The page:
In their sparsely furnished living room, a shy, 2-year-old Naomi plays with a Hello Kitty puzzle with her 3-year-old brother, Divon.
The children’s mother, Priscilla Olivares, 23, just walked through the door from her new job at a call center. Now, she is busy tending to her third child, 7-month-old Rosemary.
Olivares and her three children share her parents’ three-bedroom Little Havana apartment along with three of Olivares’ siblings.
Olivares is happy her children, especially Naomi, are surrounded by family members and lots of love. In March, Naomi was diagnosed with synovial sarcoma, a soft-tissue tumor in her neck. Synovial sarcoma is rare in children — and especially rare in children as young as Naomi. The cause is unknown.
For children 18 or younger in the U. S. diagnosed with any type of cancer, less than 1 percent will be diagnosed with synovial sarcoma, according to Naomi’s doctor, Dr. Doured Daghistani, medical director of pediatric oncology at Baptist Children’s Hospital.
In his 30 years of practice, Daghistani said, Naomi was his youngest patient with the disease.
Today, Naomi’s tumor is in remission. But the family still has traumatic memories of the eight-month experience.
When Naomi went in for her first round of chemotherapy at Baptist, the Children’s Cancer Caring Center, a nonprofit that funds and supports cancer treatment for children, gave the toddler a doll, which she promptly named Baby.
The nonprofit nominated Naomi for Wish Book.
“She plays mommy with the little hospital baby they gave her,” said Olivares. “She puts diapers on her and then puts the baby in her sister’s crib. It’s funny.”
Naomi’s days are active, but, her mother said, she really wants to go to school.
“Every time I take Divon to preschool, she would want to stay, too,” said Olivares.
It would cost Olivares $115 a week to leave Naomi at Learn and Play Preschool in Doral, she said.
“I sign up for the program for us to get government help. But they don’t call us,” said Olivares. “I keep applying. And nothing. I can’t pay for two kids. “
She would love to get help with enrolling Naomi at Learn and Play. At her call center job, she makes about $291 a week after deductions, often working overtime, but paying rent and buying food quickly swallow up her paycheck.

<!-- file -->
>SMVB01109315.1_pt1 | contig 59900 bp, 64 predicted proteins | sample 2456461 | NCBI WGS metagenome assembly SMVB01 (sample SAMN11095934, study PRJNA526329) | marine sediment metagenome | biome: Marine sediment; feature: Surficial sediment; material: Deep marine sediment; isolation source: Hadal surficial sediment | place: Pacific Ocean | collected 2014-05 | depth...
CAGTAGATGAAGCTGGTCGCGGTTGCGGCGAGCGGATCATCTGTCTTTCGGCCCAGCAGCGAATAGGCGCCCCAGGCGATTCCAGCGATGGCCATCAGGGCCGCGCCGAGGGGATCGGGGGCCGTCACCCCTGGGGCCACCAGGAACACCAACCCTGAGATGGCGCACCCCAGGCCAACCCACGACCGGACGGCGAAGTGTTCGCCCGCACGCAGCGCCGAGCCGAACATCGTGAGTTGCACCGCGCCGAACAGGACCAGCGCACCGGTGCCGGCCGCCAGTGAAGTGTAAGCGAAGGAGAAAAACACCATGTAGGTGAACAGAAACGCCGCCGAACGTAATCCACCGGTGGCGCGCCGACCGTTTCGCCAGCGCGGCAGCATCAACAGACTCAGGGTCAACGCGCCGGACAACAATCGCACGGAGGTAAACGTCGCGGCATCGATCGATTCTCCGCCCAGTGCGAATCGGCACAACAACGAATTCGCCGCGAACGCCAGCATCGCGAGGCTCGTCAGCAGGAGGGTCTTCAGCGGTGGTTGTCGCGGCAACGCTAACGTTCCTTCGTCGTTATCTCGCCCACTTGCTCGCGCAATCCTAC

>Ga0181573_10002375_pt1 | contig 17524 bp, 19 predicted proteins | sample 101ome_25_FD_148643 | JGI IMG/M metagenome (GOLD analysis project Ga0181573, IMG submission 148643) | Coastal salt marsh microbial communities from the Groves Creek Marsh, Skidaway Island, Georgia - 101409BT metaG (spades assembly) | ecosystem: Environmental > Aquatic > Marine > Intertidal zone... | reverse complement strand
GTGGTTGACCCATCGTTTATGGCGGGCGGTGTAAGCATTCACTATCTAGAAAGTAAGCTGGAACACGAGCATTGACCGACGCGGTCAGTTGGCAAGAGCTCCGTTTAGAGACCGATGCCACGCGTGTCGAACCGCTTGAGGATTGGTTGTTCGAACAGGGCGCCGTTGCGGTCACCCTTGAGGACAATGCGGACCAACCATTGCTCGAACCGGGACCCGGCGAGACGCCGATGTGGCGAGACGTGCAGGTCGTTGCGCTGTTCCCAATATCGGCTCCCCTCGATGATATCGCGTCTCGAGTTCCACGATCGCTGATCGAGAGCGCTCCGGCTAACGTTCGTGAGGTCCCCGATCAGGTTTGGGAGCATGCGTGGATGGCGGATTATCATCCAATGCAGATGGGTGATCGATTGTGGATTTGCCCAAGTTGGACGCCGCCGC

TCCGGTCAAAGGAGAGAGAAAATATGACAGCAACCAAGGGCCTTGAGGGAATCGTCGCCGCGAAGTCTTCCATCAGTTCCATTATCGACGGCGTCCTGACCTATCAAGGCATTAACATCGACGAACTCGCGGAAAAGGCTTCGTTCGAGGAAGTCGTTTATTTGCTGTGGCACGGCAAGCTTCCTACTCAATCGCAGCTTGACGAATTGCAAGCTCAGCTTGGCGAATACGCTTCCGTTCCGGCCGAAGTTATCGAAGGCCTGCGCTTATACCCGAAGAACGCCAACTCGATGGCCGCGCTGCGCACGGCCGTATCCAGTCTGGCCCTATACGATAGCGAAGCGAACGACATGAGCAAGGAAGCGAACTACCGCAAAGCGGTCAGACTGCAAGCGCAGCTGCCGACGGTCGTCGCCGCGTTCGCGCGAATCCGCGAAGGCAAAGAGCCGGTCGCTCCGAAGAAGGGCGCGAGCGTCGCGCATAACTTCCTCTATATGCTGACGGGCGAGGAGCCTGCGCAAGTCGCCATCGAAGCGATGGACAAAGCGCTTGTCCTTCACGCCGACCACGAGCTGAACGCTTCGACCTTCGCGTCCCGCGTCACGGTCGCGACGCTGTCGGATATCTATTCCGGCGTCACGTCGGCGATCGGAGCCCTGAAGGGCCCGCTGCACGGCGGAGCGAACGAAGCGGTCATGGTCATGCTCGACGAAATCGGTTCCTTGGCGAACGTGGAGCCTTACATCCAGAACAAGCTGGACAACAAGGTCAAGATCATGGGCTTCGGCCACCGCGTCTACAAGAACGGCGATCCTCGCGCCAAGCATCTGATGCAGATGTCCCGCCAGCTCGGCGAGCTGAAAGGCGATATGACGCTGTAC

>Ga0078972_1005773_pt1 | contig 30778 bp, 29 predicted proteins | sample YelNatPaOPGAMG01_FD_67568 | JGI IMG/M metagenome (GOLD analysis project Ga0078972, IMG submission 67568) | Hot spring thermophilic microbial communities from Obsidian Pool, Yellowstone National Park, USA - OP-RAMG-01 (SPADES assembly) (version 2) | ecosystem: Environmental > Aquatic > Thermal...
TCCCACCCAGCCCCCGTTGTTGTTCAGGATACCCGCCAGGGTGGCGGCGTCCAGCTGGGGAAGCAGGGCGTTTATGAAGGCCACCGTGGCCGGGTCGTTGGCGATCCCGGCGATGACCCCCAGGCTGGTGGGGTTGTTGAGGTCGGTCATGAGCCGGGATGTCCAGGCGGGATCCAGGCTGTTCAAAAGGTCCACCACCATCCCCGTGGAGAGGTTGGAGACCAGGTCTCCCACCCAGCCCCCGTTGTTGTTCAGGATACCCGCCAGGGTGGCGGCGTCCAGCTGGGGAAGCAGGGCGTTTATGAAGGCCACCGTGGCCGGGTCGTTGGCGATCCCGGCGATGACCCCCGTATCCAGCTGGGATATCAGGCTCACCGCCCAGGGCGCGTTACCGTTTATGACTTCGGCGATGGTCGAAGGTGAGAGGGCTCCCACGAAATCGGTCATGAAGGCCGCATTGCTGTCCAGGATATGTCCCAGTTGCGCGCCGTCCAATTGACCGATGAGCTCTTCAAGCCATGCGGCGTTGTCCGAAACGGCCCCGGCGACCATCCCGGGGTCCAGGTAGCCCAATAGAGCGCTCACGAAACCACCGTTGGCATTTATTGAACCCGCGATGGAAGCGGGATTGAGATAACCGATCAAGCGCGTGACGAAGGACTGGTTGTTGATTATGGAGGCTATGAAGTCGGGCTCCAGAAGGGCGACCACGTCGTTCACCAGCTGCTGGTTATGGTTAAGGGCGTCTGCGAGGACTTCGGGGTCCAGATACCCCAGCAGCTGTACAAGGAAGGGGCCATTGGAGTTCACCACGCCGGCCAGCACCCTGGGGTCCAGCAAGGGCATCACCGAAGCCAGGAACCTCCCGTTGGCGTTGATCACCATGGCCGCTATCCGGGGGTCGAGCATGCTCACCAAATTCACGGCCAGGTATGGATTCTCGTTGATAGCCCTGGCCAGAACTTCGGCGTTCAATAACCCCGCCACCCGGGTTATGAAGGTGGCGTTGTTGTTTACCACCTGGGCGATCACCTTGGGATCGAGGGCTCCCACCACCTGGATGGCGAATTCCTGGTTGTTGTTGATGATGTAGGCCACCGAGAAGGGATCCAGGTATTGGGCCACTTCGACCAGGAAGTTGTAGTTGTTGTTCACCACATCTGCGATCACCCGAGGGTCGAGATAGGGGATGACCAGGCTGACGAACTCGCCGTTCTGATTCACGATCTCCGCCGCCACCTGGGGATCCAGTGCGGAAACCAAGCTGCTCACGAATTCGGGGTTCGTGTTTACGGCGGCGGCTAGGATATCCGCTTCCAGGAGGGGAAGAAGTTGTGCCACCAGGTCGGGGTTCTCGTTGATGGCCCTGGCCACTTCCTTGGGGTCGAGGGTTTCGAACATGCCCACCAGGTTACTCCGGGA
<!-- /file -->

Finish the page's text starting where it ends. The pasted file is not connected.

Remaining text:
She says she would like to go back to school, and maybe, eventually become a physician's assistant.
“It's a long shot, but it's not impossible,” she said.
She puts her own aspirations aside for now, so she can spend what little money she makes on her children.
“It’s not a luxury to go to school,” she said. “But for us, it kind of is.”
Buying clothes that fit her children is another “luxury” that Olivares cannot afford, as well as gasoline to use the 2006 Chevrolet Equinox that she shares with her mother and brother.
Olivares recently moved in with her parents after ending a two-year relationship with Naomi’s father in Homestead. She hopes she will be able to afford her own place next year, where the children will have more room to play.
“That would be a lot easier because Naomi goes crazy here with all the chaos,” said Olivares. “There are a lot of us here.”
The family feels blessed that Naomi is still with them. When she was first diagnosed, she had a 50-50 chance of survival. Olivares and the rest of the family grabbed at that chance and held tight.
An hour after surgery to remove a three-centimeter lump in Naomi’s neck, doctors at Baptist Children’s Hospital rushed back into the recovery room. A biopsy revealed that Naomi had a tumor.
Olivares did not know what to do. Cry? Pray? How will she tend to Divon while spending time with Naomi in the hospital? She was unemployed at the time, and six-months pregnant with Rosemary.
The 2-year-old went through six rounds of chemotherapy. After the second round, her shoulder-length black wavy hair started falling in patches.
“She used to sleep with me because I had to make sure she didn’t get a fever. I would constantly be waking up, making sure she is fine, she is not uncovered, she is warm,” said Olivares. “And I would wake up to my bed full of hair. It was scary.”
Now, the 2-year-old with the big brown eyes has short locks brushed to the side.
Naomi quickly picks up lines like ‘Time out!’ from Divon. The two race on their tricycles in the yard. Then, Naomi is off to play with Baby.
“My daughter is very nurturing, so I hope she goes into medicine,” said Olivares. “I just hope that my kids can go to school and become something, do something that they really love.”